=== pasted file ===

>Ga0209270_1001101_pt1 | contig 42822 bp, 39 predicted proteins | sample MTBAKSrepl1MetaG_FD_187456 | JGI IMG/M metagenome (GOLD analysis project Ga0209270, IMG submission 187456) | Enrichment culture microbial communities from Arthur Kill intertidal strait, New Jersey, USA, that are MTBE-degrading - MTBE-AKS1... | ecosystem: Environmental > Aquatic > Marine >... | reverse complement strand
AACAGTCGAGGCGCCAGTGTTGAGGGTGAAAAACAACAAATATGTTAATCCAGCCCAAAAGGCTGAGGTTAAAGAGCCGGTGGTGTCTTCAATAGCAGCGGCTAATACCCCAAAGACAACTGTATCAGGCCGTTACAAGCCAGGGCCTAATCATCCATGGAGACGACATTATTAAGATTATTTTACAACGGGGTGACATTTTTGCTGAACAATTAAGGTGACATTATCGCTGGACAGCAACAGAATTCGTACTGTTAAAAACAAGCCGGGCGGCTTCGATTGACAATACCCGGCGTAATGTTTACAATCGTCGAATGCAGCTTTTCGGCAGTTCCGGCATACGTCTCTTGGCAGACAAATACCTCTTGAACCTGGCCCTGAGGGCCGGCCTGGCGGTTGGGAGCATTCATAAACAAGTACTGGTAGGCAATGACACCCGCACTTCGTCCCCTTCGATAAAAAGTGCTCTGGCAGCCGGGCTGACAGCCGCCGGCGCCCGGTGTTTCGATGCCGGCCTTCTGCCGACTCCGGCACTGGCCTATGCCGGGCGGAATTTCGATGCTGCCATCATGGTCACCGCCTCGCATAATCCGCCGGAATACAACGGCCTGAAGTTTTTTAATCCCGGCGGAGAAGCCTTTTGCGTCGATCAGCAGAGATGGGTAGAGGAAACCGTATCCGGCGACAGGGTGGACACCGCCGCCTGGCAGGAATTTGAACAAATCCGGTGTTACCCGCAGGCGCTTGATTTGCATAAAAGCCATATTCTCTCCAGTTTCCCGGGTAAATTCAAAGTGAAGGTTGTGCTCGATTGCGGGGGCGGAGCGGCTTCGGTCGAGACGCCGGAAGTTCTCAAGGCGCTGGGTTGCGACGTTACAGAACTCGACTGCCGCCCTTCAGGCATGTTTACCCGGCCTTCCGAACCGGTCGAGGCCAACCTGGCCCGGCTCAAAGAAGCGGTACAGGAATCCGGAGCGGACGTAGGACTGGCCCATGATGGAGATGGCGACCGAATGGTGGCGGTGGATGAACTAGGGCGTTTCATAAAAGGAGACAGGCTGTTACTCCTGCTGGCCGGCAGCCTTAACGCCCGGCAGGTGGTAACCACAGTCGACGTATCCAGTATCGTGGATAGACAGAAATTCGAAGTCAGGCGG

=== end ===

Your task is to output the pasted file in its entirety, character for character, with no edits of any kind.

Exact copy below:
>Ga0209270_1001101_pt1 | contig 42822 bp, 39 predicted proteins | sample MTBAKSrepl1MetaG_FD_187456 | JGI IMG/M metagenome (GOLD analysis project Ga0209270, IMG submission 187456) | Enrichment culture microbial communities from Arthur Kill intertidal strait, New Jersey, USA, that are MTBE-degrading - MTBE-AKS1... | ecosystem: Environmental > Aquatic > Marine >... | reverse complement strand
AACAGTCGAGGCGCCAGTGTTGAGGGTGAAAAACAACAAATATGTTAATCCAGCCCAAAAGGCTGAGGTTAAAGAGCCGGTGGTGTCTTCAATAGCAGCGGCTAATACCCCAAAGACAACTGTATCAGGCCGTTACAAGCCAGGGCCTAATCATCCATGGAGACGACATTATTAAGATTATTTTACAACGGGGTGACATTTTTGCTGAACAATTAAGGTGACATTATCGCTGGACAGCAACAGAATTCGTACTGTTAAAAACAAGCCGGGCGGCTTCGATTGACAATACCCGGCGTAATGTTTACAATCGTCGAATGCAGCTTTTCGGCAGTTCCGGCATACGTCTCTTGGCAGACAAATACCTCTTGAACCTGGCCCTGAGGGCCGGCCTGGCGGTTGGGAGCATTCATAAACAAGTACTGGTAGGCAATGACACCCGCACTTCGTCCCCTTCGATAAAAAGTGCTCTGGCAGCCGGGCTGACAGCCGCCGGCGCCCGGTGTTTCGATGCCGGCCTTCTGCCGACTCCGGCACTGGCCTATGCCGGGCGGAATTTCGATGCTGCCATCATGGTCACCGCCTCGCATAATCCGCCGGAATACAACGGCCTGAAGTTTTTTAATCCCGGCGGAGAAGCCTTTTGCGTCGATCAGCAGAGATGGGTAGAGGAAACCGTATCCGGCGACAGGGTGGACACCGCCGCCTGGCAGGAATTTGAACAAATCCGGTGTTACCCGCAGGCGCTTGATTTGCATAAAAGCCATATTCTCTCCAGTTTCCCGGGTAAATTCAAAGTGAAGGTTGTGCTCGATTGCGGGGGCGGAGCGGCTTCGGTCGAGACGCCGGAAGTTCTCAAGGCGCTGGGTTGCGACGTTACAGAACTCGACTGCCGCCCTTCAGGCATGTTTACCCGGCCTTCCGAACCGGTCGAGGCCAACCTGGCCCGGCTCAAAGAAGCGGTACAGGAATCCGGAGCGGACGTAGGACTGGCCCATGATGGAGATGGCGACCGAATGGTGGCGGTGGATGAACTAGGGCGTTTCATAAAAGGAGACAGGCTGTTACTCCTGCTGGCCGGCAGCCTTAACGCCCGGCAGGTGGTAACCACAGTCGACGTATCCAGTATCGTGGATAGACAGAAATTCGAAGTCAGGCGG